I've read very mixed reviews for The Desolation of Smaug from actual Tolkien fans. Some fans passionately love it, some fans are very disappointed with it. But what did I think? Well, I loved this film just like I loved the one! In fact I think I even love it more! I can understand why some fans would have issues with these Hobbit films though. If you're a fan who only wants Tolkien's The Hobbit to be filmed exactly like it is in the book, and nothing more, then you're probably not going to appreciate AUJ or The Desolation of Smaug, especially the latter. The Desolation of Smaug veers away from its source material more than any of the Middle-earth films that have been released so far. I wouldn't say that the film is perfect and there are certain things in it that I don't like at all. And yet I still loved The Desolation of Smaug overall. It still captures the world I love, the acting is still fantastic, and it's still a fun and immensely entertaining adventure story. The positives in it far outweigh the negatives! Now I'm going to pick out the things that I especially loved about the film. I have a feeling that this post might get be a bit rambly from the point so if it does, sorry!

The scene where Bilbo climbs out of the forest is beautiful. It's then followed up by the vicious attack from the giant spiders. I loved the fact that Bilbo could actually hear the spiders speak when he put on the ring! It was really cool and really creepy at the same time!

It was extreeemely interesting to see the Mirkwood Elves in this film. They aren't as ethereal and wise as the Rivendell and Lothlorien Elves; they're more aggressive and "wild" which is actually very true to how Tolkien depicts them in the book. This depiction also applies to the Elf King Thranduil. He's a much more dangerous and ruthless leader than Elrond and Galadriel!

This film takes what we know of Thranduil from Tolkien's book and embellishes him. For the first time in these Middle-earth films we get to see an Elf that is obviously flawed. Thranduil might look the part but he's very, very different to any Elf that we've seen before! He's disdainful, cold, cunning, suave, slightly menacing, and a badass swordsman. He's not really likeable but... I loved him! I really hope that we'll get to see a lot more of him in There and Back Again now. Although Thranduil doesn't get a huge amount of screentime in this film he's still an incredibly intriguing and fascinating character! He's also kind of sexy in my opinion :D He was one of my favourite things about the film and one of my favourite moments in the film was the scene between Thranduil and Thorin. I'd been really looking forward to this scene anyway and it didn't disappoint. There's a huge amount of tension between them. And interestingly enough, Thranduil, for all his arrogance, makes a perfectly reasonable demand to Thorin (just one chest of jewels out of a massive hoard of treasure). Lee Pace does a terrific job playing Thranduil and I loved his speech and mannerisms in the role. I couldn't quite believe that I was watching the same actor who played Ned the Piemaker from Pushing Daisies! Lee Pace is clearly very versatile!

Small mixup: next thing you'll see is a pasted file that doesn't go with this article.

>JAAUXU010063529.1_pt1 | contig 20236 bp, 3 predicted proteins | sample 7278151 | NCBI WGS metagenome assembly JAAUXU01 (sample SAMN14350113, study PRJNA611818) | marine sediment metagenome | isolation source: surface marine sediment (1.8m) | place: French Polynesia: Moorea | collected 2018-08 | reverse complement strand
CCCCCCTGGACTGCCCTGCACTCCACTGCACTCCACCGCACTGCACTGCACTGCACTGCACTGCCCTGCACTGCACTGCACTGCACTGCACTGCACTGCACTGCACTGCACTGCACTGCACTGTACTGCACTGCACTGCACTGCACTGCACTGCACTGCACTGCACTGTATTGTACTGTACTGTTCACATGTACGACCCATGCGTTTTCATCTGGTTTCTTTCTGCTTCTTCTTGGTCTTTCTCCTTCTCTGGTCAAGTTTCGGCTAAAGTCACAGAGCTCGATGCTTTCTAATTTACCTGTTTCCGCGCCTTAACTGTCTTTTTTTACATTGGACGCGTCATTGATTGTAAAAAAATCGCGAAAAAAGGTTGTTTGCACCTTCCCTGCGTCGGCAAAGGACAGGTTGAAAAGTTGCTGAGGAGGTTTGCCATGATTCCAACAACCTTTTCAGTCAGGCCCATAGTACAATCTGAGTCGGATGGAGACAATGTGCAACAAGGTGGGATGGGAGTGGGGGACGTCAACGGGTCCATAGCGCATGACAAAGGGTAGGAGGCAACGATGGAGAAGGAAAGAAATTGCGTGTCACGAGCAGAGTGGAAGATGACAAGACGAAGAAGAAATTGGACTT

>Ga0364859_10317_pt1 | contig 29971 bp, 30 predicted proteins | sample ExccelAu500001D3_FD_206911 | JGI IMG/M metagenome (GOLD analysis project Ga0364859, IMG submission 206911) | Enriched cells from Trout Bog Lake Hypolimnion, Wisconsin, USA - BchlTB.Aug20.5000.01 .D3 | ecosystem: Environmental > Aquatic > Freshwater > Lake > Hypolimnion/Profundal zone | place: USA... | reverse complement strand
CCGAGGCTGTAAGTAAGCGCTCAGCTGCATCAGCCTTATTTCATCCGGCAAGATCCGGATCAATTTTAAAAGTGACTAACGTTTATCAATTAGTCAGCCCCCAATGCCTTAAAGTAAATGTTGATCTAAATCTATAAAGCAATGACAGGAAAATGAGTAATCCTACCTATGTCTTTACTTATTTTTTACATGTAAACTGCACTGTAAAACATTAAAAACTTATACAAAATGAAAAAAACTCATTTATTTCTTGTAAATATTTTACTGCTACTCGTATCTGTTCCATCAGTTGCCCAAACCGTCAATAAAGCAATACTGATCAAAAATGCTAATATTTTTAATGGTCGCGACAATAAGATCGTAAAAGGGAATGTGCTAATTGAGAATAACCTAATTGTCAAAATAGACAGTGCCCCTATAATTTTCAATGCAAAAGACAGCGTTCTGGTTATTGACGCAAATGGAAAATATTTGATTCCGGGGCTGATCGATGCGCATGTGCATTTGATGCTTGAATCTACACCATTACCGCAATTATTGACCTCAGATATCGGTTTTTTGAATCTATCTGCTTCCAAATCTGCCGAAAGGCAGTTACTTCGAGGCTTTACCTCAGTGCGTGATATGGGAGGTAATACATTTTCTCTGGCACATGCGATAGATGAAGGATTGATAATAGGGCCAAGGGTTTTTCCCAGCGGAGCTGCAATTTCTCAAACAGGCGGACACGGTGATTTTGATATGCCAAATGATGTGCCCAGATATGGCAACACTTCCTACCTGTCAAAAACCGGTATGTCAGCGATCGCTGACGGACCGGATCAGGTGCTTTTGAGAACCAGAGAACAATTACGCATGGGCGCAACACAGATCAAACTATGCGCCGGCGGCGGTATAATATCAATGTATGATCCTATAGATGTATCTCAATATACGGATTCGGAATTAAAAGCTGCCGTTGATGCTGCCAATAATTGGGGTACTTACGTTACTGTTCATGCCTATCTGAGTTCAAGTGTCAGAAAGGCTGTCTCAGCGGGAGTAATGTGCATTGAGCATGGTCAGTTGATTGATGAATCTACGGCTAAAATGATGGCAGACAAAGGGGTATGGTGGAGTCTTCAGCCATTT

And then of course there's the controversial character of Tauriel. Whereas the LOTR and The Silmarillion both have their strong female characters, The Hobbit doesn't have any female characters at all.
Tolkien wrote the book in the 1930s and times were different back then. However in this film there's a character called Tauriel who's a female Elf and the Captain of the Guards. As soon it was announced that an original character called Tauriel was going to be in the Hobbit films it rubbed a lot of Tolkien fans up the wrong way and many hate her purely because Tolkien didn't create her. Usually I'm not a fan of characters being shoehorned into works just so the writers don't accused of being sexist or racist but I've been very open-minded about Tauriel. I had faith in the writers and I very quickly decided that just as long as Tauriel was a well-written and well-acted character that I would be perfectly happy with her inclusion. And I was! Tauriel is an extremely likeable character and I loved her! She was actually one of my favourite things about the film! Tauriel kicks ass and is an awesome fighter but she's also very feminine, compassionate and open-minded. She's the only Mirkwood Elf who actually seems to know and care about what's going on in the wider world. Tauriel is a bit closer to the Elves that we know from the other Middle-earth films, she's just got better fighting skills and has a bit more of a temper. Evangeline Lilly's acting is terrific as well. I've been a big fan of hers ever since she was in Lost and I'm really happy that she's got a career boost. I even quite liked the potential love story going on between Tauriel and Aidan Turner's Kili (a Dwarf so attractive that he might as well be an Elf!) This just shouldn't work at all on paper but it's actually quite cute and is executed really well thanks to Evangeline Lilly and Aidan Turner's acting. Also, I loved the scene where their characters talk about starlight. Their dialogue is very sweet and even very Tolkien-ish! I could actually imagine Tolkien writing their lines! I don't think this potential romance is going to go anywhere in the next film though. The fans will know what happens to Kili in the book and I have a very strong feeling that Tauriel is going to die in the next film. It will explain why she's not in the LOTR films and why Legolas never mentions her. I just hope that she gets a great heroic death scene!